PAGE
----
Ontario is proposing to extend the spring bear hunt by an additional five years in order to gather more information, support economic growth and tourism in the north, and further address concerns from northern communities about nuisance bears, announced David Orazietti, MPP.
“Our government heard from Northern communities, including Sault Ste. Marie, about concerns regarding human-bear encounters,” said Orazietti. “We are moving ahead with an expanded spring bear hunt in order to gain further information on its effectiveness and to continue supporting economic development and tourism opportunities in the North while maintaining a sustainable bear population.”
The extended and expanded spring bear hunt would include all 88 Wildlife Management Units that currently have a fall bear hunt, and would be open to both resident and non-resident hunters.
“Dealing with situations involving nuisance bears is a challenge to our police service and in some circumstances creates a public safety issue in our community. This proposed expansion of the spring bear hunt provides Northern communities, like Sault Ste. Marie, with another tool when it comes to safe and effective management of dangerous wildlife.” said Robert Keetch, Chief of Police, Sault Ste. Marie Police Services
Under the expanded proposal, it would remain illegal to hunt bear cubs or female bears with cubs. Anyone convicted of this offence could face a fine of up to $25,000 and up to one year imprisonment. In most cases, each licensed hunter would only be allowed to hunt one bear in each calendar year. Additionally, the baiting of bears would be regulated to help address possible public safety concerns.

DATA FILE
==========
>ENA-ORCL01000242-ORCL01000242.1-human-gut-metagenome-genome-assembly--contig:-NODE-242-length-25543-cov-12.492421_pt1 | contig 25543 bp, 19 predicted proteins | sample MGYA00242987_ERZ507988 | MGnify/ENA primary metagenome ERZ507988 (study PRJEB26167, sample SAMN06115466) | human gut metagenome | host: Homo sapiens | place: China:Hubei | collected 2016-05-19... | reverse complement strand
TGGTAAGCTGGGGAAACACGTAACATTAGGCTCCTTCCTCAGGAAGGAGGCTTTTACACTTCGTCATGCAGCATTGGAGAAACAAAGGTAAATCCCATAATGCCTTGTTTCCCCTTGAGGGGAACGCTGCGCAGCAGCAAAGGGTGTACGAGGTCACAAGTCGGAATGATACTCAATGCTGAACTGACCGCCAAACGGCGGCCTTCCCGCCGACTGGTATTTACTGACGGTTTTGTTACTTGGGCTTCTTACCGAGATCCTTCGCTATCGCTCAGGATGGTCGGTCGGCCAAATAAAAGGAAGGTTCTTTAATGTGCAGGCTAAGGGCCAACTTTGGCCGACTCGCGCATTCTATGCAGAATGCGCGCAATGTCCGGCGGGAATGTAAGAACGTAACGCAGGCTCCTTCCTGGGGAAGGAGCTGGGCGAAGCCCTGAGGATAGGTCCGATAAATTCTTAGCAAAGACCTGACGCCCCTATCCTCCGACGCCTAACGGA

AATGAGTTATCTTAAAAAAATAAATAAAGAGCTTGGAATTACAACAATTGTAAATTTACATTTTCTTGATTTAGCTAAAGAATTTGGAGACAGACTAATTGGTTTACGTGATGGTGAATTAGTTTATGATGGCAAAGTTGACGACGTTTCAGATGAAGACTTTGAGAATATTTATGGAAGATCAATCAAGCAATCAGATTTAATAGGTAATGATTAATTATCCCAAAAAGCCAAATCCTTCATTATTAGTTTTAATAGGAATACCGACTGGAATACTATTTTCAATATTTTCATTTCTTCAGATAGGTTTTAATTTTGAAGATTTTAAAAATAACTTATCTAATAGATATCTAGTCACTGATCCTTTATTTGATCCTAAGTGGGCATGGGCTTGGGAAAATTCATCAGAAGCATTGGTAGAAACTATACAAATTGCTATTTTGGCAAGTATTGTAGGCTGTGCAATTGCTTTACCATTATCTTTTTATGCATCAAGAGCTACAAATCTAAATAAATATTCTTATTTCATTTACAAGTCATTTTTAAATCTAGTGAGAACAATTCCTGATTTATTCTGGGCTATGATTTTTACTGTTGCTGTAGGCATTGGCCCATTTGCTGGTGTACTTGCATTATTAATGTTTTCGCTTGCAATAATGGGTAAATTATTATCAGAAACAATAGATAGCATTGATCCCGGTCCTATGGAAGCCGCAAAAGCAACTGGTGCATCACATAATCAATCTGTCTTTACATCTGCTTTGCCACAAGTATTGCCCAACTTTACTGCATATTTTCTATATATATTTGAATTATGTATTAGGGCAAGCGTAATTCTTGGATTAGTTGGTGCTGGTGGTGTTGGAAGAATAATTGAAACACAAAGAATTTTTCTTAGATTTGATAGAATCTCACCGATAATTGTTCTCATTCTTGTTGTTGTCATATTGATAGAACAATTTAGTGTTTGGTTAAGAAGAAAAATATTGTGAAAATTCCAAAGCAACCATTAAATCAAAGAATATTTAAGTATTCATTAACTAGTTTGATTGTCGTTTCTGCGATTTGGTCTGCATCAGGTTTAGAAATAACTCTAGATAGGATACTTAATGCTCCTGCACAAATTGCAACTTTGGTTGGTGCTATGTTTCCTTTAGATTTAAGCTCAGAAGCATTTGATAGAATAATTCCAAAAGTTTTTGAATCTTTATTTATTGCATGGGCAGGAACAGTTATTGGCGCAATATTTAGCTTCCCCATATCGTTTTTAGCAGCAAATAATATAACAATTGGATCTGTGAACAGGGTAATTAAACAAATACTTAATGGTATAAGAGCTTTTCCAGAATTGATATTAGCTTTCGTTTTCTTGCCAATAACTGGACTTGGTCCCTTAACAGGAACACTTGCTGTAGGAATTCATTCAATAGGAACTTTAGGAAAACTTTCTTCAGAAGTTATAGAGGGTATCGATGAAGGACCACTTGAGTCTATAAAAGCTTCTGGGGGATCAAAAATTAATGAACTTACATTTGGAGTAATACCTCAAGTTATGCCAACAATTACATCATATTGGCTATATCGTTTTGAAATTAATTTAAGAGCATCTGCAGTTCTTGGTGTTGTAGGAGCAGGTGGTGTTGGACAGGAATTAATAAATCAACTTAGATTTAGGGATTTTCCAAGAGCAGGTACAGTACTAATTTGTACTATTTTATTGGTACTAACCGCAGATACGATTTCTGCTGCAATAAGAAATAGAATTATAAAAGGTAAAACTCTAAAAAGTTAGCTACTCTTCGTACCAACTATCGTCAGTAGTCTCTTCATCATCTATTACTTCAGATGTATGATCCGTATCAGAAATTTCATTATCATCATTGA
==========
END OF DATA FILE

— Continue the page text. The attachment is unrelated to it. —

If passed, the province would monitor and evaluate the success of this expanded project on an ongoing basis. Ontario will continue to work with municipalities on ways to limit human-bear interactions.
“Human-bear interactions are a concern in northern communities, including here in Sault Ste. Marie. It’s important to help ensure our children remain safe in our community, whether they are at home or in the school yard.” said John Stadnyk, Director of Education, Huron-Superior Catholic District School Board
“It may be difficult for some to understand that for our students and school staff, bear sightings and activating safety procedures for dealing with bears on school properties have been frequent occurrences across our large district. This proposed expansion will help protect residents, including school children, and will allow them to enjoy the outdoors with a reduced likelihood of encountering a nuisance bear. This is a great step forward for community and schoolyard safety.” said Lucia Reece, Director of Education, Algoma District School Board
Supporting economic growth and tourism in the north is part of the government’s plan to build Ontario up. The plan includes investing in people’s talents and skills, making the largest investment in public infrastructure in Ontario’s history, creating a dynamic, innovative environment where business thrives and building a secure retirement savings plan.
· Ontario is home to a healthy and sustainable black bear population with up to 105,000 black bears living in the province.
· Currently across Canada, each province and territory with black bears has a spring and fall bear hunt except Nova Scotia and Ontario.
· In 2014 and 2015, Ontario held a two-year bear management pilot program in eight wildlife management units, all of which reported high levels of nuisance bear activities. The hunt was open to Ontario residents from May 1 to June 15. Communities in and around these units include Timmins, Thunder Bay, Sudbury, Sault Ste. Marie and North Bay.
· The proposed spring bear hunt expansion is available for public comment on Ontario’s Environmental Registry.